Well put - wasn't this exactly the mistake that Chris McCandless (Into The Wild) made? He could have hiked upstream a short way and found a reasonable crossing, instead he retreated to his bus and his subsequent demise.

Interesting news item and video at http://outside-blog.away.com/blog/2010/08/hiker-dies-trekking-to-into-the-wild-bus.html - this year a tourist to the famous bus drowned at the same spot McCandless tried to cross...

Found a link about the safer crossing: http://www.gradesaver.com/into-the-wild/study-guide/section8/
_________________________
Men have become the tools of their tools.
Henry David Thoreau

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#213780 - 12/28/10 10:26 PM Re: Crossing a small flooded river in winter [Re: hikermor]
dweste Offline
Pooh-Bah

Registered: 02/16/08
Posts: 2463
Loc: Central California
Originally Posted By: hikermor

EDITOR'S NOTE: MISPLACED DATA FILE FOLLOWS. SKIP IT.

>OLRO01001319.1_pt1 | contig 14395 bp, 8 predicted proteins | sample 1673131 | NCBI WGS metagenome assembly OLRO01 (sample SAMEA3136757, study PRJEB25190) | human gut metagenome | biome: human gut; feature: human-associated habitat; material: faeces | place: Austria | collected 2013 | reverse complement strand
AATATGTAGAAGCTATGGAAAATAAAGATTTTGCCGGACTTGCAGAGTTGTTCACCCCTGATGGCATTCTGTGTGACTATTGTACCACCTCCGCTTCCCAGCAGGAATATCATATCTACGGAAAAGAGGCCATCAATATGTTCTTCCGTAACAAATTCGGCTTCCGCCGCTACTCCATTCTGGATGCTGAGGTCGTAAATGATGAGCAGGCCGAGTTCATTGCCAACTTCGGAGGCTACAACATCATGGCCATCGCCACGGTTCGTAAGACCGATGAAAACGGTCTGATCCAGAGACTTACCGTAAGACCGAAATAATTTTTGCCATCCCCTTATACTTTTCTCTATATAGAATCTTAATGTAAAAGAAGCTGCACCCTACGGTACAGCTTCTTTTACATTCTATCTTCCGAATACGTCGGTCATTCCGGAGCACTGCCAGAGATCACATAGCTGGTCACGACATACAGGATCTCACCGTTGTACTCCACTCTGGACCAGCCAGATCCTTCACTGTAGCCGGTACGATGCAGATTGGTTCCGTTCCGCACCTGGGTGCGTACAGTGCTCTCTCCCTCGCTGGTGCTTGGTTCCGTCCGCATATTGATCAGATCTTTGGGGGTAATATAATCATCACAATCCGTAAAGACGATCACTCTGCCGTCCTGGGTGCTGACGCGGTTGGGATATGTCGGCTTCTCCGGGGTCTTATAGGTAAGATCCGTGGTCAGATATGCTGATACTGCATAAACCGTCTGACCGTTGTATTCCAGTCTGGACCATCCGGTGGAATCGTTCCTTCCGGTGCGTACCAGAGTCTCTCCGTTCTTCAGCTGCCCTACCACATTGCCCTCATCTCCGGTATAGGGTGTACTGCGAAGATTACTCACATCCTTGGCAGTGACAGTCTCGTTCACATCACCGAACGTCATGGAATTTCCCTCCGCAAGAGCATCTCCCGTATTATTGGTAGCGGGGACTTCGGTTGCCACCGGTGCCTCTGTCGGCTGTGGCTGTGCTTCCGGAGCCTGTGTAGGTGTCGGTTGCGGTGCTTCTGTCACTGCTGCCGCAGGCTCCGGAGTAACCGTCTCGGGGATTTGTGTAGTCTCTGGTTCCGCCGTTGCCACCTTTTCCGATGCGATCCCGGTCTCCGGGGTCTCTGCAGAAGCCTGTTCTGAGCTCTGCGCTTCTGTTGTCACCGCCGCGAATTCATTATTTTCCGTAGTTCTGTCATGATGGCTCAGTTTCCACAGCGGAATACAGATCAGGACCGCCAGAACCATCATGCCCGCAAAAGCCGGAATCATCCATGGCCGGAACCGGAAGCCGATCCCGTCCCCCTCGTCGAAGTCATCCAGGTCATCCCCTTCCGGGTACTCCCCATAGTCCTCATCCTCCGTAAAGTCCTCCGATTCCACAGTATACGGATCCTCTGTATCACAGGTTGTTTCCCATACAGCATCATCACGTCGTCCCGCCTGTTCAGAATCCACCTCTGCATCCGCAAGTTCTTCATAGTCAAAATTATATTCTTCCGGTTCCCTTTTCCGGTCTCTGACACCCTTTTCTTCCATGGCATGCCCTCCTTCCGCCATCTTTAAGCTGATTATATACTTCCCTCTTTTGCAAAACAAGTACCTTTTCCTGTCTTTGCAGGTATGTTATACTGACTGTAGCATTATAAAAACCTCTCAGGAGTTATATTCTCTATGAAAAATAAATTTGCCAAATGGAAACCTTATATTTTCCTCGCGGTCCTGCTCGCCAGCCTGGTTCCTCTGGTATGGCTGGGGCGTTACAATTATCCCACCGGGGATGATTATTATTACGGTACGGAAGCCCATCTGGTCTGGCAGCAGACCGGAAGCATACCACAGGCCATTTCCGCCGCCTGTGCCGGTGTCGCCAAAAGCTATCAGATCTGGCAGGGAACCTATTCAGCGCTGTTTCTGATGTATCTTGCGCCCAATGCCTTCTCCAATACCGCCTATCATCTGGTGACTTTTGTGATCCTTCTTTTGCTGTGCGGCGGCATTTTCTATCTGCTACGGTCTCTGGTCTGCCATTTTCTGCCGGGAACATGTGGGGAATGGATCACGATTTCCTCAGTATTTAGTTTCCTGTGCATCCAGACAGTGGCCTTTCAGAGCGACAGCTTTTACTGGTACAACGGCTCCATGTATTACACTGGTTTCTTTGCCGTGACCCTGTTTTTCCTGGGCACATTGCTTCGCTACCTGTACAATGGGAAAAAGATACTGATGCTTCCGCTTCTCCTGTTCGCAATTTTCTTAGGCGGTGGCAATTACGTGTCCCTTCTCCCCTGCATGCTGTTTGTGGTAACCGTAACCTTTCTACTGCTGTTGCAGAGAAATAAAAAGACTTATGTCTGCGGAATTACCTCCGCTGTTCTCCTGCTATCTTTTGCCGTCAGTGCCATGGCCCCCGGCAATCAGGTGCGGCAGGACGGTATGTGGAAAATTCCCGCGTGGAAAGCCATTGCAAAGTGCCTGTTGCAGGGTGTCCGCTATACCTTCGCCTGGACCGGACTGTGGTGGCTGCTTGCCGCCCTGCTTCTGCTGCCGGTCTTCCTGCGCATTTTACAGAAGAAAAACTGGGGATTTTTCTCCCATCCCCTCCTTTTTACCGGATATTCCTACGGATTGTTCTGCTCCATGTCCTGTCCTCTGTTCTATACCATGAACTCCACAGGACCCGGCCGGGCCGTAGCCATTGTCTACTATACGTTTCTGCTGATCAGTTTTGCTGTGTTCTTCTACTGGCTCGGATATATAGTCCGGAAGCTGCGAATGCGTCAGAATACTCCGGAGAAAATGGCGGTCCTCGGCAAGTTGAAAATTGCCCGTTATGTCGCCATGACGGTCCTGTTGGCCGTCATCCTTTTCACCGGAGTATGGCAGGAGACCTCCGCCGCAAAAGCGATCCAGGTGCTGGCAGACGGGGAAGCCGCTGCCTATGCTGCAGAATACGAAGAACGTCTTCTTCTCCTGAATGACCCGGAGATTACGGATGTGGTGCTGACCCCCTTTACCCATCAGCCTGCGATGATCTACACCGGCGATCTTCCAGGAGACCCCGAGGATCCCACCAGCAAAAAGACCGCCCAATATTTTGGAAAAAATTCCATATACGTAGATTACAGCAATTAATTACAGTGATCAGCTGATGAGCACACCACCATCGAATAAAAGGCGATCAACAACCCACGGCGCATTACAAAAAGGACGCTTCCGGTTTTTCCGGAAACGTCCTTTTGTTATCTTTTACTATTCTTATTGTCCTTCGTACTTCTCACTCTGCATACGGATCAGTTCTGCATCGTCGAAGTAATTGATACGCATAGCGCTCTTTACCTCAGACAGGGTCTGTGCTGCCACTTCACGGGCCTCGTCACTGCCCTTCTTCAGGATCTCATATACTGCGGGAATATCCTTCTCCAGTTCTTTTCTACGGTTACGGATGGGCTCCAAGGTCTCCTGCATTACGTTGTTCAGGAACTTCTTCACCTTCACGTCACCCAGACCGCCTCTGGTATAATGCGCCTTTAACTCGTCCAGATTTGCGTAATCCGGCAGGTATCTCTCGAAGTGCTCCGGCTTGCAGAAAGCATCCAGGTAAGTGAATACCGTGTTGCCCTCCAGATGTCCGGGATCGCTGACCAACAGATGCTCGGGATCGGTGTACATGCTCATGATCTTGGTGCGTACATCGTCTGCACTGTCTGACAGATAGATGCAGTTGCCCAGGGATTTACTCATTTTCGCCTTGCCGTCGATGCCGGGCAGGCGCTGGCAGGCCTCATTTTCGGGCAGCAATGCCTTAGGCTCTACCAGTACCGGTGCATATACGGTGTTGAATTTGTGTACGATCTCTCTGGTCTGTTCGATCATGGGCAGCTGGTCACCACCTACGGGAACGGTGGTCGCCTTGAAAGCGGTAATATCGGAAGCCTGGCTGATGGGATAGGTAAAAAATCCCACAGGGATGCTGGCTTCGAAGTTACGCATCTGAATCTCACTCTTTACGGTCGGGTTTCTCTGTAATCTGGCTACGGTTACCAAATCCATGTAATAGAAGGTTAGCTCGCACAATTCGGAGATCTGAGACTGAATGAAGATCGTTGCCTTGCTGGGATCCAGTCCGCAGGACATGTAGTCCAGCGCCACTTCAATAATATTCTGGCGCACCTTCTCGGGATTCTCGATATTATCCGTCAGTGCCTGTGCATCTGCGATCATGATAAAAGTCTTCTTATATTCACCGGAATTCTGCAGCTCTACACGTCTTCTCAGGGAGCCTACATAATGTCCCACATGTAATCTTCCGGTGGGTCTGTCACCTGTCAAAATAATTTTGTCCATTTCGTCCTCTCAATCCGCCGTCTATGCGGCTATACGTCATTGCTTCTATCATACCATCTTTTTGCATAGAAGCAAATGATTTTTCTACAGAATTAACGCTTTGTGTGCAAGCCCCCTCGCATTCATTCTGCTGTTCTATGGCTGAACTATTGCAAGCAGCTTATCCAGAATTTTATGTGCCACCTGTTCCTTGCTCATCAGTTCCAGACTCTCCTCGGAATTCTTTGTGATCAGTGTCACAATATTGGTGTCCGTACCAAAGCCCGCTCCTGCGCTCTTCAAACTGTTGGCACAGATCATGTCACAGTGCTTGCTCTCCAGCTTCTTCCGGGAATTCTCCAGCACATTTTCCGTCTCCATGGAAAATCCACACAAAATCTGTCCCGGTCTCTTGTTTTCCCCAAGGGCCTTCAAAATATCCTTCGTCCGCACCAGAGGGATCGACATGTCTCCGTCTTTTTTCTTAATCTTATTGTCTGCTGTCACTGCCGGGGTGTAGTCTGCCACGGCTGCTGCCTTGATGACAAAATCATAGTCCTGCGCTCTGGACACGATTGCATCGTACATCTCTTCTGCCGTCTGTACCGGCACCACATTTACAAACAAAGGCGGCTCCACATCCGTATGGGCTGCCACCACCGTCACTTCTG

It is an immutable Law of Nature that streams become smaller as you ascend them (eventually)....


Which is why the scenario rules that option out.

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#213784 - 12/28/10 10:58 PM Re: Crossing a small flooded river in winter [Re: BigToe]
Teslinhiker Offline
Veteran

Registered: 12/14/09
Posts: 1379
Originally Posted By: BigToe
Originally Posted By: Teslinhiker
Many times, the best solution is to not cross the river in the circumstances you envisioned. For anyone who has done river crossings, has the experience and knowledge to seek out alternative locations that are much safer and easier. Case in point with a couple of my photos below which depict a river (in summer) but the same circumstances can apply in winter.


Well put - wasn't this exactly the mistake that Chris McCandless (Into The Wild) made? He could have hiked upstream a short way and found a reasonable crossing, instead he retreated to his bus and his subsequent demise.


I recall that from the movie and depending on many variables, sometimes it is better to head upstream or head downstream where the lay of the land may level out and provide a safer location to cross, thusly enhancing your odds of living another day.